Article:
Andrew said, when the driver were informed of the incident "After a few more minutes he told us that we may have to 'de-train' but that he'd let us know when authorization came. He implied that if the unfortunate victim were still alive it could take up to a couple of hours.
Given those circumstances, we were not too unhappy that things took a while. Eventually, the staff from Caledonian Road station showed up, and started leading us off the train, giving us the unfortunate chance for a rare London experience:
After they walked through the tunnel to the next station. Andrew said: "We got loaded onto buses and made it into central London. On the way, I passed Kings X station itself, to find the (Virgin!) Air Ambulance ready to rescue the 'person under the train'"
"If nothing else, the British (and, I think, even we foreigners who happen to have found ourselves here) tend to be pretty relaxed in a crisis, and so we were. Given that this was on Sunday in July, we were lucky that the train wasn't much hotter and more crowded with people commuting to work, so we could manage to be more amused by the situation than anything else. Damped, to be sure, by the sad circumstances that had caused all of this. But still: blitz spirit, Keep Calm and Carry On, and all that."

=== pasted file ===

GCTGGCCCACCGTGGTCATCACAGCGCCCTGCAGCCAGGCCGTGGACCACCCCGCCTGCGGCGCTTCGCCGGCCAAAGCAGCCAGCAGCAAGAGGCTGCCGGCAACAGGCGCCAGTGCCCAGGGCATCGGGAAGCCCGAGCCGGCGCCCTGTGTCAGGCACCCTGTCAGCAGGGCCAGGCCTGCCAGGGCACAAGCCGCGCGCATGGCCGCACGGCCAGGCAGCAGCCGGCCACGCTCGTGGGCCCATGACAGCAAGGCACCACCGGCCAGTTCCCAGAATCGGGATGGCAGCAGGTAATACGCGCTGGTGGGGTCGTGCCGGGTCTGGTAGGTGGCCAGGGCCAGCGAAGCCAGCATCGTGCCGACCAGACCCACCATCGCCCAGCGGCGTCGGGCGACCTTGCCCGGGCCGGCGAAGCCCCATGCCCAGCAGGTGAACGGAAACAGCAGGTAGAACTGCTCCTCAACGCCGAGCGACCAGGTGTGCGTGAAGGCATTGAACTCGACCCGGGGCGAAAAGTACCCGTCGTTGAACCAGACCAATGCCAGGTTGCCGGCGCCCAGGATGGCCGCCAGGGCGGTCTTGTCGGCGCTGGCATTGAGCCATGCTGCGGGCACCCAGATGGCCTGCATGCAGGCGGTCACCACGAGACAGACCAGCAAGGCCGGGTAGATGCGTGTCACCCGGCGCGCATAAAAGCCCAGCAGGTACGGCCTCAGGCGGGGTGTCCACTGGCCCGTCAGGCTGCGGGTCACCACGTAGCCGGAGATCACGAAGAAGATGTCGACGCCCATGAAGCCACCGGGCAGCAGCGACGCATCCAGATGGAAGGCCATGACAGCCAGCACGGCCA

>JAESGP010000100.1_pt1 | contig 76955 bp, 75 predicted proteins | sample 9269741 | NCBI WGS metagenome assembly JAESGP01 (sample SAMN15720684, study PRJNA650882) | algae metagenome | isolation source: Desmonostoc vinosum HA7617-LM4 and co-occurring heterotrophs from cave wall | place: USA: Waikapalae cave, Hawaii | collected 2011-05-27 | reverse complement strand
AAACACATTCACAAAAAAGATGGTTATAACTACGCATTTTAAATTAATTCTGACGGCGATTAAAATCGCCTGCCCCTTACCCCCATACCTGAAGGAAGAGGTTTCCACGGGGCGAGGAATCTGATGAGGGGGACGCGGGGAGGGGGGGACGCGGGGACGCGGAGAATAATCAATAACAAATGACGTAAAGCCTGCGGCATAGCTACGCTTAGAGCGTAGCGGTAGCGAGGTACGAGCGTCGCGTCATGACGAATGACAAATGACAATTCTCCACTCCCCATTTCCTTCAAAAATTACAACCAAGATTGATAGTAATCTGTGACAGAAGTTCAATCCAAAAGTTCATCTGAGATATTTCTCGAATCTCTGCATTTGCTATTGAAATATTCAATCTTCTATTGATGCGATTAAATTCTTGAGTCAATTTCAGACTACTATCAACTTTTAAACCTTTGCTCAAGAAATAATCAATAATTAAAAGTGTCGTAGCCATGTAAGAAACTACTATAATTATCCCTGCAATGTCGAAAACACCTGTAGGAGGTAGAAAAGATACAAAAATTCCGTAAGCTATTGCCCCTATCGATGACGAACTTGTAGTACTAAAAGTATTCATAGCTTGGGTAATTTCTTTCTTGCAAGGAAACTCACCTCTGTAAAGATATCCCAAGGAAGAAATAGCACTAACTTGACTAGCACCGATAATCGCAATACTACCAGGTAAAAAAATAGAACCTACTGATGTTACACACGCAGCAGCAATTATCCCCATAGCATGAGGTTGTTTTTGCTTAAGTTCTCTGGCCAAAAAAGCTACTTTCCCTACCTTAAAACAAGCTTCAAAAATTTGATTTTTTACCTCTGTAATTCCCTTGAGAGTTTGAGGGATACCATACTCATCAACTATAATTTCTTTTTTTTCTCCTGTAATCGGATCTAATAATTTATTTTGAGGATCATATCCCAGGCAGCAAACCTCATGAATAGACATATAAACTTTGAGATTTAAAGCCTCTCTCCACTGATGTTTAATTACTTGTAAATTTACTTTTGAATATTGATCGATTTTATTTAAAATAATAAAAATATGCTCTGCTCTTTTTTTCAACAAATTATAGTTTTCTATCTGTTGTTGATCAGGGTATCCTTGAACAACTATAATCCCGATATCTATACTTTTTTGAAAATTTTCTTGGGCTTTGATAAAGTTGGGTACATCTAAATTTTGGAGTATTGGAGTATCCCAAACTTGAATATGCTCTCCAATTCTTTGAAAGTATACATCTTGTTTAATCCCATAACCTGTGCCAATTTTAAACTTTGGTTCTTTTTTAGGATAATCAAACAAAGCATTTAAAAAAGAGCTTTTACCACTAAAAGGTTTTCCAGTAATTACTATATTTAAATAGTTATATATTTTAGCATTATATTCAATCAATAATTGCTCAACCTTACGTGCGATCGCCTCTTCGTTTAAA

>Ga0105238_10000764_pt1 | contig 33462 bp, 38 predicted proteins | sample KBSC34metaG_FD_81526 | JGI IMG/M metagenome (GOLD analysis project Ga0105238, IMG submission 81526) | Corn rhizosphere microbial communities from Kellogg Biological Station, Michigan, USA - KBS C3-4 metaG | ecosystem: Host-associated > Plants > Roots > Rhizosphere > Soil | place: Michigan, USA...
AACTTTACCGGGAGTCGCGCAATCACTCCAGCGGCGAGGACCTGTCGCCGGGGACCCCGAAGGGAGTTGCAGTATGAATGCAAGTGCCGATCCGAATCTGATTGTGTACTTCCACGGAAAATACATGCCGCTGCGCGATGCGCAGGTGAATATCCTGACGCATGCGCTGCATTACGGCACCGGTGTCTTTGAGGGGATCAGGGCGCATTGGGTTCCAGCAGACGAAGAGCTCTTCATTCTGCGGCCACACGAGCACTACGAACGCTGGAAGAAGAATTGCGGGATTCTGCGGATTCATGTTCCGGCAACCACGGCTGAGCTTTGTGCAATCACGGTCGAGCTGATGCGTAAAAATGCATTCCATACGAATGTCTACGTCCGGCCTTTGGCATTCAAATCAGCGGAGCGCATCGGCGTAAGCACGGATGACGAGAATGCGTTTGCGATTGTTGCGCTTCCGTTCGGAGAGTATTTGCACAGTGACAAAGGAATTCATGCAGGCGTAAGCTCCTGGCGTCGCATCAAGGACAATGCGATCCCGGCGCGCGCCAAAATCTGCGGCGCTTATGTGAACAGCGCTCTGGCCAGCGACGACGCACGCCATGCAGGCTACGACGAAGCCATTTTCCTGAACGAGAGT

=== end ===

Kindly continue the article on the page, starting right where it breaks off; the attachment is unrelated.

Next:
Funnily enough only last week Ianvisits sent me a link to a post about the length of time it takes to re-open roads and railway lines, if there has been a fatality or person on a line.
"Lord Faulkner said the British Transport Police, 'which is primarily responsible for dealing with the sort of incident on the railway to which he refers, has a remarkably good record in getting lines open again.
'It has a target of 90 minutes; last year it exceeded that and achieved a reopening time of 76 minutes, and I am told that it hopes to do better again this year."
It's an awful thing having to balance the speed of getting people on their travels again, with the sensitivity of telling people what's being going on. I'm pleased that Andrew said in this case, the evacuation went smoothly and people were quite relaxed and understandable. However, in the rush hour, I've heard loads of people tutting and getting really hot under the collar when a person on the line causes problems to their journey.
Isn't it easier as Andrew says to "Keep Calm & Carry On" and have a bit of sympathy for the people involved?